Something changes irreversibly in men when they become parents. They start asking for directions. They start saying “I don’t know”. They start including words like ‘how’ in their vocabulary. Yes, the same men who were from Mars, the same men who read maps, the same men who would rather drive into another state/country than ask where they were, the same men you married despite the idiocies of their gender.
Around the time that words like ‘parenting’ evolved, another treacherous term made its appearance to vindicate all those men who did a little more than donating sperm in the bringing up of a child. It was called “hands-on fatherhood”– a term many men would like to add to their resume, but don’t quite know how.
Rather conveniently, a whole species of women also evolved who christened their men with the aforementioned term even if they so much as changed diapers for one week (under supervision) or dropped the child to school once in a while or walked the baby in a pram, with the entourage of maid, driver and whoever else they could get their hands on.
Perhaps I have high benchmarks because of the way I was raised. My father cooked, got us ready for school (even if he sometimes stapled a shirt together to camouflage a missing button), combed our hair (very badly), quizzed our geography from time to time, taught us chess and badminton and tennis and cricket, and waded through chest deep water with us on his shoulders whenever our building got flooded, although he often bungled up in public about how old we were. He didn’t know then that he was hands-on. Good for my mother, who didn’t know either.
In my book, a hands-on daddy is someone who knows what to do with child and how and when to do it without being issued instructions in triplicate. Someone who wouldn’t ask, “What should I feed the child?” or “What do I wipe his nose with?” or “Where are his undies?” would be a start. Also, I can’t deal with the fact that answering the phone while changing a child is enough to give some men a nervous breakdown.
So I set some rules to keep it simple. I decided to award the hands-on certification on the basis of:
- The number of hours of instructionless child-management (I wouldn’t go as far as calling it parenting) that have been logged in on any given day (adding up of stray minutes over a few months to say 22 hours doesn’t count)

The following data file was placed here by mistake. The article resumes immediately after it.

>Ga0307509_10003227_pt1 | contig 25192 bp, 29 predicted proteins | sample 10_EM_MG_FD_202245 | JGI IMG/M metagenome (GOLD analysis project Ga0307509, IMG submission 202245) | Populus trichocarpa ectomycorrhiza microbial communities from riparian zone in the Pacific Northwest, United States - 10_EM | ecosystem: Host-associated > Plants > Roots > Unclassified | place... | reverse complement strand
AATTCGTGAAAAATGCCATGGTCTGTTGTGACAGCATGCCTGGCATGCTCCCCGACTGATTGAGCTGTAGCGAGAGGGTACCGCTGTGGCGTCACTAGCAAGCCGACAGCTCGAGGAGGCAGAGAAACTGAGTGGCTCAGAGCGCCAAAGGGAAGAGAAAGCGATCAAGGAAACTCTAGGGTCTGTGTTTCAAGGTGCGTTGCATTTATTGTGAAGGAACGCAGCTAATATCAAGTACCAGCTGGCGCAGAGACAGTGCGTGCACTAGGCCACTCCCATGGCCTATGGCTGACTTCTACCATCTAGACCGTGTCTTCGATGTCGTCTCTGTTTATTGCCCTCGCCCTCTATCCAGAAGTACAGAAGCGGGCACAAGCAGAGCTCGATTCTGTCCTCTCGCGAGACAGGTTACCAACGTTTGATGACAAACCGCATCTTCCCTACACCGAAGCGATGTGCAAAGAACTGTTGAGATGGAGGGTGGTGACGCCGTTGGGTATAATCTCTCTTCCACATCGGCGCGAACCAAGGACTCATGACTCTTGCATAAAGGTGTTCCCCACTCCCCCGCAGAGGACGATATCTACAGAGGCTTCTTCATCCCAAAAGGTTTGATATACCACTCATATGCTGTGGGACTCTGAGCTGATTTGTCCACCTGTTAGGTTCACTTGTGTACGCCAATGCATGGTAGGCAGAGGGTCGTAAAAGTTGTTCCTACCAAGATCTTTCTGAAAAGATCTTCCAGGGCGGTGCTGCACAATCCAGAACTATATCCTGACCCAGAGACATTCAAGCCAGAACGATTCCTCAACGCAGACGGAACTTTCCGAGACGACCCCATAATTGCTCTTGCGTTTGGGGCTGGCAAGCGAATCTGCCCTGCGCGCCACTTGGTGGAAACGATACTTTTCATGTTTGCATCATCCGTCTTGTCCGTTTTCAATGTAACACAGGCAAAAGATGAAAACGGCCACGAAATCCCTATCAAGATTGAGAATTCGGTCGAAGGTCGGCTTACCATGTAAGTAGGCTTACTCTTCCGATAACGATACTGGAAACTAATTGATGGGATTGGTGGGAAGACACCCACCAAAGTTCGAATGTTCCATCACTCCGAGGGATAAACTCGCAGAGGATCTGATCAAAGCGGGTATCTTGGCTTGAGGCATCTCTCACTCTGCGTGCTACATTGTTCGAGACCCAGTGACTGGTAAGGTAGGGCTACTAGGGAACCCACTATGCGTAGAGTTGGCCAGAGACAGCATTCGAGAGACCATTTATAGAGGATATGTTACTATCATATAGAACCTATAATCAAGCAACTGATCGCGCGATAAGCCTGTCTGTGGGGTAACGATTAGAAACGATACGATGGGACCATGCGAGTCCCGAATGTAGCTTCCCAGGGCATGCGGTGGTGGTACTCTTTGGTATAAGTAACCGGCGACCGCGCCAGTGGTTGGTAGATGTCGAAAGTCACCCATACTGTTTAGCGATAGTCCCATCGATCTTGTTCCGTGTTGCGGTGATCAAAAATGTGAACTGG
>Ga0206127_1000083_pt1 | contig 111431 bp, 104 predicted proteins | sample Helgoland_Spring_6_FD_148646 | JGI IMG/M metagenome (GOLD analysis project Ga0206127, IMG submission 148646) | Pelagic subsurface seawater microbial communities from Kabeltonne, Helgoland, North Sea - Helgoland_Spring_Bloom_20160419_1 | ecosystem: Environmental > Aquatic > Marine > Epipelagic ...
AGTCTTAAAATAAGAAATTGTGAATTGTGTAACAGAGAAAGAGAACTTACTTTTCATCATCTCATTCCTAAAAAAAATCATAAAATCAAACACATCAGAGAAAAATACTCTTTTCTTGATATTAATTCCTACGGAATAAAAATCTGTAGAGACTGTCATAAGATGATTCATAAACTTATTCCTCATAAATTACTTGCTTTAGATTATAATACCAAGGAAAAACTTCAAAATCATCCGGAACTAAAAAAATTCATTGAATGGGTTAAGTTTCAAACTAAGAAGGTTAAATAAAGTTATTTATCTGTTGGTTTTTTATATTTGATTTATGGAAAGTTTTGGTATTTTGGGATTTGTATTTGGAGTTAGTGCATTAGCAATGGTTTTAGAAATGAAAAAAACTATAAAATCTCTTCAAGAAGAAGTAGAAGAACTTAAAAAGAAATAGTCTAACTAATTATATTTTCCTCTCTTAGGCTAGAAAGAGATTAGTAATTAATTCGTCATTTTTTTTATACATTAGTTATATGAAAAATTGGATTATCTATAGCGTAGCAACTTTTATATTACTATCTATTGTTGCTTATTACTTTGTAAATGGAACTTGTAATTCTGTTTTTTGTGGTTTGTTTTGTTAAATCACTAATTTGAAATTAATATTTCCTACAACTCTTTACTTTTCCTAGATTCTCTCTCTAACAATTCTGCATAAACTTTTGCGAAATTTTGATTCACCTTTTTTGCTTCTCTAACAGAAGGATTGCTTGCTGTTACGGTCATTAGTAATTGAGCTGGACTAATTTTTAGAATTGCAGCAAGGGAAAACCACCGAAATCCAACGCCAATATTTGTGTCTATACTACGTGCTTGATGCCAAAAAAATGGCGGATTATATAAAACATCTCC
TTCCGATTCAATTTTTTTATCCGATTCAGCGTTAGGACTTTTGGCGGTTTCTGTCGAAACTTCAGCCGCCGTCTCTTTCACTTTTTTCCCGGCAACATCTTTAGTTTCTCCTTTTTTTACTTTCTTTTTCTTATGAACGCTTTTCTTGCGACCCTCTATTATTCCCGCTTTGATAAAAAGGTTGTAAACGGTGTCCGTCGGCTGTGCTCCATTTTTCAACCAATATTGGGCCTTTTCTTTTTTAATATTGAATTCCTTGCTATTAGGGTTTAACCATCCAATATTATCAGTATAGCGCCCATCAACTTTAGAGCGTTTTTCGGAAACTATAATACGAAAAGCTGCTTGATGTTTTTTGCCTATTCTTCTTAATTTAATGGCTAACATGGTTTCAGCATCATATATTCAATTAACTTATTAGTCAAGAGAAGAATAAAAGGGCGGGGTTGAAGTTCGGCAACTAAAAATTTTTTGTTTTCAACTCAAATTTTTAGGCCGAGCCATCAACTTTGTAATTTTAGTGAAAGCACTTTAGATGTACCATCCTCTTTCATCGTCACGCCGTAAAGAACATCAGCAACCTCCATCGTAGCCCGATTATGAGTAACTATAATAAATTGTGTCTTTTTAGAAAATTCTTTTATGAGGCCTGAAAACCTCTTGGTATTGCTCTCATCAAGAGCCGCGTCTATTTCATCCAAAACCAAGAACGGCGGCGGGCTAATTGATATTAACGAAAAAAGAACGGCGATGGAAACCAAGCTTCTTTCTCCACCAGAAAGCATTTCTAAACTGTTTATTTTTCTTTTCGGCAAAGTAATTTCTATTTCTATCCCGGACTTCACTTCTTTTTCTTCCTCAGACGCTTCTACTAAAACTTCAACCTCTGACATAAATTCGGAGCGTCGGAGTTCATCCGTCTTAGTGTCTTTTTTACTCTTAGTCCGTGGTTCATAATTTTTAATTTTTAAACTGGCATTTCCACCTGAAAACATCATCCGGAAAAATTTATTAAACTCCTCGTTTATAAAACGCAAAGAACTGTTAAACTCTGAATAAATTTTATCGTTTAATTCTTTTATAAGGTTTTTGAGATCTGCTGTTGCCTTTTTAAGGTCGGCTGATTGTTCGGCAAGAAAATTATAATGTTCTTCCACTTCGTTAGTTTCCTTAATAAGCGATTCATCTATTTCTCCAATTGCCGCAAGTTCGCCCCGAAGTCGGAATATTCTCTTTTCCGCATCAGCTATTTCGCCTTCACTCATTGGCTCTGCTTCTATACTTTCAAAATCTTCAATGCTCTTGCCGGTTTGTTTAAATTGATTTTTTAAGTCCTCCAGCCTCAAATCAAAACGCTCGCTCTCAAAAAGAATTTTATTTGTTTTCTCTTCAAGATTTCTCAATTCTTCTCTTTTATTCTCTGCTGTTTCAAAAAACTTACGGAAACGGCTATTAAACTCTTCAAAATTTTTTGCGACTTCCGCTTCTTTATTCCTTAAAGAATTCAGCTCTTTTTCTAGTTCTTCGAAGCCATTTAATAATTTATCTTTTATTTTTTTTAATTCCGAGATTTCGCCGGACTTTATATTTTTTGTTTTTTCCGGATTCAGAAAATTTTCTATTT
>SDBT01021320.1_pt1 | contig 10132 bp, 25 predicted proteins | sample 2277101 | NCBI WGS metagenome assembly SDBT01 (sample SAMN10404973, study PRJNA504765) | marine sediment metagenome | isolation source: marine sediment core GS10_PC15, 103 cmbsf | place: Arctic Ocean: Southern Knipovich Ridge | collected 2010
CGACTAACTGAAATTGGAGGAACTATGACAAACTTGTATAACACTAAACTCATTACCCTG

- The extent of resorting to packaged substances that are blasphemous in my culinary dictionary, namely ice-cream, biscuits, chocolate, strange coloured liquids masquerading as juices to appease the said child.
- The ability to know when said child needs to be changed, cleaned, washed, scrubbed.
You have one of those? I can be nice to you. Or mean, if you flaunt it too much. Or send you muffins once in a while. I like hands-on daddyhood. It makes the men look good, it makes raising a child feel more collaborative, it makes me feel less full of myself when I write on parenting and other ‘grim’ issues that cannot be trivialised.
The other parental unit displays handson-ness under duress (my mother is in hospital, the cat has to be taken to the vet, I have a doctor’s appointment to catch or some such) and usually resorts to objectionable means (most of which involve clutching a remote or staring at a moronic screen) to sustain the hours. But recently there was a twist in my tale. The child, on his own, started demanding hands-on daddyness. “Dadda will get me ready for school,” he declared, one fine day. There began an ordeal of choices. “What would you like to wear today?” or “What would you like to watch with your breakfast?” and the resulting chaos. My smooth morning routine of getting the child to school in under an hour fell to pieces. I have never had as much grief as the time since the joint venture. Some days I miss the OPU’s “I am so dead to the world, that I really don’t give a shit about how much trouble you are having” days.
I have come to realise that I prefer hands-off to hands-on any day. There are also days when I wish I were a praying mantis who has her male for dinner the day she gives birth. I am not for sexual cannibalism but sometimes, it seems the only way to keep the men away from stuff they know practically nothing about. It’s just simpler. You are the only boss, the child can never play good cop against bad cop, and it’s just less confusing. Also, once the men remotely show the inclination to be hands-on, you do the one thing you shouldn’t. You raise the bar.
(This post appeared as my column yesterday in the Sunday Eye of the Indian Express)